The Roundhouse and (Unfortunately) Forgotten Women

I think that  The Roundhouse is extremely important and topical for what is going on. Louise Erdrich comments on several issues that Indegenous people (indigenous women in particular) through the lens of Geraldine. She was sexually assaulted and it becomes apparent throughout the story that the location of where it happened matters. Apparently this matters because of the jurisdiction of each area. In different areas, there are different rights people have. This completely complicates things. Geraldine had to deal with reliving her trauma attempting to get this situation figured out. Not only is she dealing with the oppression coming from the criminal justice system, she is also facing oppression coming from the fact that she is a woman and indigenous. 

This is a real problem that indegenous women face. They are not fully supported by anyone and many of these women become forgotten instead of getting the justice they deserve. There is a current crisis surrounding missing and murdered Indigenous women and girls. It is extremely unfortunate that these women become forgotten. Erdrich does a good job at showing that laws are a huge part of the oppressive problem. Many laws and rights are shaped to benefit one part of the population and not others which becomes apparent in this story. 

Clearly something needs to change. It is not okay for anyone to be forgotten like this because of reasons like legislation, laws, jurisdiction, etc. These are human lives (like our own) and need to be treated as such. The oppressive system of the justice system needs to change in order to support all people, not solely benefit one type of person. 

The states that have legislation and legislated investigations into the crisis of Missing and Murdered Indegenous Women and Girls are Arizona, California, Minnesota, Montana, North Dakota, Nebraska, New Mexico, Oregon, South Dakota, and Washington.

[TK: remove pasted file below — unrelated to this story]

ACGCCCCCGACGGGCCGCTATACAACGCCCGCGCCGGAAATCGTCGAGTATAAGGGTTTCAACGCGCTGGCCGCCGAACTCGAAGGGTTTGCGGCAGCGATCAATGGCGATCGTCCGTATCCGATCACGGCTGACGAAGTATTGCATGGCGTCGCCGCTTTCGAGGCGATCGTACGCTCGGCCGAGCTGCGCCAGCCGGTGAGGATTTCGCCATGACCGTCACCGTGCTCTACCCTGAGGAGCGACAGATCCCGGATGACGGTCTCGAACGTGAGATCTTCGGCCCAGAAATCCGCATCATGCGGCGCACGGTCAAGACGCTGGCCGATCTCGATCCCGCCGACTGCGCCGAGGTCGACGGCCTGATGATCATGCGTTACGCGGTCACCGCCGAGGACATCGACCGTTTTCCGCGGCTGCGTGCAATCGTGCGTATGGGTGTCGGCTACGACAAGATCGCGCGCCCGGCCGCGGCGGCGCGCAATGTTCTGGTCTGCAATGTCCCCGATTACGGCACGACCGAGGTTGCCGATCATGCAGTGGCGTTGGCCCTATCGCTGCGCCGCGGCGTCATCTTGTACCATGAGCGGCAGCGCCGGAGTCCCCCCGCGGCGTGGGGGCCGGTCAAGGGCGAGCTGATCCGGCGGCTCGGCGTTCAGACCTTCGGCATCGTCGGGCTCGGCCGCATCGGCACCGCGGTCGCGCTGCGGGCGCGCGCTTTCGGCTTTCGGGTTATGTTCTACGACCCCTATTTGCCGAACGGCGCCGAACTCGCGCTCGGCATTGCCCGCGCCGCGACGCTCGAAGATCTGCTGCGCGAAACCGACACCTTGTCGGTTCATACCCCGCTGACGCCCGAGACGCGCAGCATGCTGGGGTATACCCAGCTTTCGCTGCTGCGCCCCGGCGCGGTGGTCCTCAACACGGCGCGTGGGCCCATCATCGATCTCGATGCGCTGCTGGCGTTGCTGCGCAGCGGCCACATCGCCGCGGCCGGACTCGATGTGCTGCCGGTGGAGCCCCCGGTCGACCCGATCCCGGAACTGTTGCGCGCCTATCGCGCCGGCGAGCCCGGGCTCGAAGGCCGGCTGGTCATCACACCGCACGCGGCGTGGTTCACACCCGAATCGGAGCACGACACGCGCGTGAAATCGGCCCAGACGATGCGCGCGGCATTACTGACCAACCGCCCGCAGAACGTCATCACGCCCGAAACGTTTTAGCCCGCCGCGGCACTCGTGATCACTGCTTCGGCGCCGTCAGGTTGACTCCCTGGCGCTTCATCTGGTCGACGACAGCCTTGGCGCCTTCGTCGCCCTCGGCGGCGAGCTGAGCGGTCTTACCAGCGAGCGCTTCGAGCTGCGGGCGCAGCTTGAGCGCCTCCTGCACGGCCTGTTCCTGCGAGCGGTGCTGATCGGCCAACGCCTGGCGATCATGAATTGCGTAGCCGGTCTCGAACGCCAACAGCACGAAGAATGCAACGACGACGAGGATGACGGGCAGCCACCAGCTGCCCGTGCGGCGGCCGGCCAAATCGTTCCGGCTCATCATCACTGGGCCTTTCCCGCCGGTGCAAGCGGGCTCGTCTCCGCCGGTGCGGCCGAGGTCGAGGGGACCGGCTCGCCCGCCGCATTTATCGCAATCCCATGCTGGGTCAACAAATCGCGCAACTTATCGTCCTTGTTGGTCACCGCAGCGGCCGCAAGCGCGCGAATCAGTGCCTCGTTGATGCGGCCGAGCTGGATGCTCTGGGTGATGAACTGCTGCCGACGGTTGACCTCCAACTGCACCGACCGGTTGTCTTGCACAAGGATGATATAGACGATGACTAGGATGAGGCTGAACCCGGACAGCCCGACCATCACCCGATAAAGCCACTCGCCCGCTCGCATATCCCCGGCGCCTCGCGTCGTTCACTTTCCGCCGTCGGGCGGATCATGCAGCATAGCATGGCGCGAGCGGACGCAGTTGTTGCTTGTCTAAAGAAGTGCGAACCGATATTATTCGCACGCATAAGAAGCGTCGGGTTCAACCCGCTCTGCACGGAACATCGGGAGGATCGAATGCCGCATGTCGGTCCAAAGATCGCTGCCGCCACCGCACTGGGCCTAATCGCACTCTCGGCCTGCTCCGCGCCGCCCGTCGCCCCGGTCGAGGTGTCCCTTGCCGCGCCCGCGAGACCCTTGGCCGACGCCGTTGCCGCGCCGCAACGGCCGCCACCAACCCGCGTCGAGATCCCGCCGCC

Goforth-Ward, Meg. “Missing and Murdered Indigenous Women and Girls Legislation.” Urban Indian Health Institute (blog), May 17, 2019. https://www.uihi.org/missing-and-murdered-indigenous-women-and-girls-legislation/ “MMIW Crisis,” September 13, 2019. https://www.doi.gov/ocl/mmiw-crisis

Knowledge Gaps About Feminism

Fourth-wave feminism is extremely interesting because it is all about not having a “central definition”. Even the Wikipedia site had a roundabout way to describe what feminism in the current day means to everyone. Essentially, it said that feminism is becoming individualistic as opposed to the previous forms of it being a political group. It also stated that this current wave is all about the usage of social media and media in general to get the feminist point across. 

The Wikipedia site describes the history of this type of feminism and how it originated in countries outside of the United States. It was extremely interesting to find that fourth-wave feminism began as early as the ‘90s in some areas through the use of news outlets and television.

The Wikipedia article was packed with historical information, but it was lacking in the one area that mattered the most: intersectionality. Intersectionality had its own section, but there were around three small, two sentence paragraphs in the section. Clearly, this section did not matter as much to the authors because it was not pertinent in their minds. 

bell hooks comments on this in Readings for Diversity and Social Justice when they condemn the current usage of the term feminism to describe a non-political white feminist movement. They also demonstrates how the overarching definition that exists now can push people away from the movement. The definition of “being equal to men” does not make sense because it does not include the fact that not all men are equal. The current movement centers around white feminism and needs to adjust according to intersectional issues including race and class. 

I believe that the lack of specificity in the definition of feminism is one of the causes for the knowledge gap on the “Fourth-wave Feminism” Wikipedia page. Many people have access to the internet where some people with a low socioeconomic status may not. This causes for a rift in information because the people who are privileged enough to have access will report on these websites. This leaves room for people’s opinions, thoughts, and perspectives to not be heard.

Through bulking up the “Intersectionality” section in the Wikipedia article, this would add a whole new perspective to current feminism. It speaks to the importance of including all groups to fight together in order to change the system that oppresses them. It will not work just to change one aspect of the system — it has to be confronted at all angles. Through adding to this section, we are introducing the important idea of intersectionality to people who may not have known it existed and why it is so important.